A few days ago our group met to exchange the results of projects we each undertook individually. Paul had the brilliant idea some months back that we in our collective create for ourselves a “box set” of books or booklets, where our own contribution plus those we receive from others would make up four unique items. When we discussed and agreed to the idea it looked as if Christmas 2018 would be an ideal target date. And, of course, we all need deadlines as otherwise we will never know when we have missed them.
I myself decided to use this as excuse to try an idea combining several things of interest to me: graphic design, box making, bookarts, silver-gelatin prints, darkroom processes, fiber-based photographic paper, handmade papers, Ireland, etc. The result is a set of 12 images (each 8” x 8”, the width and height of our zines as printed by Magcloud) along with a booklet containing a slightly stream-of-consciousness travelogue relating to my journeys in Counties Clare, Galway and Mayo. I am used to personal projects executed in a frenzied white heat of barely-coordinated hands, but this one required much more patience, gentler planning, and a longer view. Even then my limited edition of six has flaws I could have avoided by simply anticipating that a lot of “unknown unknowns” were lurking. Regardless I’m glad Paul’s suggestion gave me an opportunity to stretch.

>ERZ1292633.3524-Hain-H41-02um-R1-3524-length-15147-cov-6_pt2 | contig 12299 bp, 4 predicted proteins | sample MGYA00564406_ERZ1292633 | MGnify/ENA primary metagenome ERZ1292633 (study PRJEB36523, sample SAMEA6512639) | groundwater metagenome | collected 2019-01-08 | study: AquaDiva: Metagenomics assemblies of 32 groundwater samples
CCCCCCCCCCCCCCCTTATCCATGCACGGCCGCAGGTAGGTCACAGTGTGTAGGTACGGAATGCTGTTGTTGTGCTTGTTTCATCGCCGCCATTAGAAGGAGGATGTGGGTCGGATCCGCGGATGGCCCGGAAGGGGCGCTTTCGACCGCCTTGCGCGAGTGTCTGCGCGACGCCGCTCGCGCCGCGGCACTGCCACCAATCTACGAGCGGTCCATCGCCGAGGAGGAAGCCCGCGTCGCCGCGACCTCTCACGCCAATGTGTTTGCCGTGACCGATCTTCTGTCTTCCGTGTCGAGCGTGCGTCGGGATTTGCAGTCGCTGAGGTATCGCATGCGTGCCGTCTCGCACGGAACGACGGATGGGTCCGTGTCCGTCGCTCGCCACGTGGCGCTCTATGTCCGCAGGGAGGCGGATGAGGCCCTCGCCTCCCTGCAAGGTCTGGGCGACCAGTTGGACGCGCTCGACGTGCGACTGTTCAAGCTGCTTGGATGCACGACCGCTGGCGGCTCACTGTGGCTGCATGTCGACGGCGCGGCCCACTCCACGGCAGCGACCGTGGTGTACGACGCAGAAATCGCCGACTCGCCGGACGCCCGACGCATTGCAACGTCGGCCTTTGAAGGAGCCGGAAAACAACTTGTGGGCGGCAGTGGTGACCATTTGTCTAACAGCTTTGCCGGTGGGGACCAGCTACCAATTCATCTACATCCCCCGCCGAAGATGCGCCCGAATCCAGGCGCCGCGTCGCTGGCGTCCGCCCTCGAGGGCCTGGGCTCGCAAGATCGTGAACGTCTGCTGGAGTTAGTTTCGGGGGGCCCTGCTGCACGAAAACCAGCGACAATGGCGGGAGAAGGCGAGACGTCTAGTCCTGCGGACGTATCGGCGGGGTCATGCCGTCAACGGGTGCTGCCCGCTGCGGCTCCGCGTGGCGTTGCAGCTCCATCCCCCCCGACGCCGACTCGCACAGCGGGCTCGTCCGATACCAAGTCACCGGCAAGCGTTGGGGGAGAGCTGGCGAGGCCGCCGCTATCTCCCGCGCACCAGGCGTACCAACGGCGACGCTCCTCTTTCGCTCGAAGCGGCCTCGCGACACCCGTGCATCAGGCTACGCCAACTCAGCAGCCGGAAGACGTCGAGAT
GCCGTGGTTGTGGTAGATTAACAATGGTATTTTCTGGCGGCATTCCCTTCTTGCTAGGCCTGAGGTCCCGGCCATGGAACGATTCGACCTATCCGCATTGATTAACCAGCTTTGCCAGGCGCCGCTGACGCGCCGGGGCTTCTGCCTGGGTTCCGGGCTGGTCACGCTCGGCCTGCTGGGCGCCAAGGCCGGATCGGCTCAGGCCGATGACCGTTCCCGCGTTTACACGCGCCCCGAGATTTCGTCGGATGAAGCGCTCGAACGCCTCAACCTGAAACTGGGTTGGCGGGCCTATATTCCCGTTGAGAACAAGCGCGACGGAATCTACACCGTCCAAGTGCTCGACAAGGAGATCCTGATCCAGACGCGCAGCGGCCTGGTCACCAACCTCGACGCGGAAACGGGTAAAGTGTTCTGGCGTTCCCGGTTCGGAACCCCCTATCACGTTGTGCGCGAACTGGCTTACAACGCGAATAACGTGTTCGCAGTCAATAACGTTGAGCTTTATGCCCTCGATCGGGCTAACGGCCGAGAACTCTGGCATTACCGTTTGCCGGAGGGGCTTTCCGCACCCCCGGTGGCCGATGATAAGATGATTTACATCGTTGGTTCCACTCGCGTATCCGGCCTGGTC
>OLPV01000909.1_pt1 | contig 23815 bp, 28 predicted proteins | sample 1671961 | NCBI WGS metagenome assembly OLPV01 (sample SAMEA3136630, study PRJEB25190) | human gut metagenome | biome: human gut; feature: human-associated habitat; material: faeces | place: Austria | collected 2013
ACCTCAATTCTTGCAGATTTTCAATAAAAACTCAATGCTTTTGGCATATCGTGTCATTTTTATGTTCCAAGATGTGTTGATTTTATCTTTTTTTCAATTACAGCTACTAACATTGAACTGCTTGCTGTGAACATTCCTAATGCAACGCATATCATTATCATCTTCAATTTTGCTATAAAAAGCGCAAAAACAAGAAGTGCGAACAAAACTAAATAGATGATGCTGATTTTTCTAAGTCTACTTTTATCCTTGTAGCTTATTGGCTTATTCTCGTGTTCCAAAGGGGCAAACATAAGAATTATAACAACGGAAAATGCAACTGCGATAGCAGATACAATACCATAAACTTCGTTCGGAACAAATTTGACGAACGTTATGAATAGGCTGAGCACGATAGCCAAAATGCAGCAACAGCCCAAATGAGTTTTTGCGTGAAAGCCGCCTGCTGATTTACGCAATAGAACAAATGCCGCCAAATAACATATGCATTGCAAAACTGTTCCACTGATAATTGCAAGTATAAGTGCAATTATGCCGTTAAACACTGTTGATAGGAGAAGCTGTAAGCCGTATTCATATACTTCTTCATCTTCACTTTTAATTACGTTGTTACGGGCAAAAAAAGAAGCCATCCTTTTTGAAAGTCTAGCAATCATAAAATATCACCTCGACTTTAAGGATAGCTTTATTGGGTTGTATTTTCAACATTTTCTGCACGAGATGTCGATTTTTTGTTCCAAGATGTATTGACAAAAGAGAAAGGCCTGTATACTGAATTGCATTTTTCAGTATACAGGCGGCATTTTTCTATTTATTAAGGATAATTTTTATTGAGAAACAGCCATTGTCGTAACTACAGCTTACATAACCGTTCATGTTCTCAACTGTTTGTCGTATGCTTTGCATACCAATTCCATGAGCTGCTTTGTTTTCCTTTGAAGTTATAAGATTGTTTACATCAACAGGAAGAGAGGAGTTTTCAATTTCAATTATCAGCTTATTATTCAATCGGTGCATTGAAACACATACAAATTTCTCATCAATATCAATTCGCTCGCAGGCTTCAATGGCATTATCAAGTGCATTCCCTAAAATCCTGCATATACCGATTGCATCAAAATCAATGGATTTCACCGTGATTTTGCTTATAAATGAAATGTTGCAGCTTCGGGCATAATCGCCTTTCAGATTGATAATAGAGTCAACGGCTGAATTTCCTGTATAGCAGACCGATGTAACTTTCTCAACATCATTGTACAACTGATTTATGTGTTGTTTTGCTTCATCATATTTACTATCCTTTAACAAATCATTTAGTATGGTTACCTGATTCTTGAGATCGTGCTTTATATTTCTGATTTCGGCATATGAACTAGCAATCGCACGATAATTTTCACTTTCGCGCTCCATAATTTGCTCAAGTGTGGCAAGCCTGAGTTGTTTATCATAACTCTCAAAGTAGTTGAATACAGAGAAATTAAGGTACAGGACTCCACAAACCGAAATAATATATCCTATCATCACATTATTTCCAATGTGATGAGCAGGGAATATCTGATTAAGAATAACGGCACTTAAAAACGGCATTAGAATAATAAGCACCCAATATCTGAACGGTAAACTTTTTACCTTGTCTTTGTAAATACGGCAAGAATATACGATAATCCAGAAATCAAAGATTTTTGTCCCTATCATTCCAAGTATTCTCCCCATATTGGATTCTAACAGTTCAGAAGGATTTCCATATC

It is perhaps bit of a cliché these days to assert we should “know our audience” before preparing some work of writing or images or music or somesuch. Which is not to say the advice can be ignored – solipsistic creativity has a place, but it isn’t fair to demand a welcoming face from another humanoid, either now or in the distant future, when they encounter the resulting work. (And in the professional sphere, ignoring the cliché would be self-destructive.) Rather, I think the advice can be given a bit of a twist in that it helps to know not only what we can “get away with” given our audience, but that there exists an audience in the first place. Throughout my work on “Known & Strange Things” I had in mind Kim, Francis, and Paul, and perhaps also a few other friends and family to whom I will show the work. It is as if the audience provides a psychic trampoline, the weight and energy of creativity over time rising a little bit higher in the air, and a playfulness in that same time binding us to earth so that every so often we can absorb the propulsive & sheltering resistances from others. I’m so pleased and grateful to have had VI Zine collaborators as my audience for this individual project.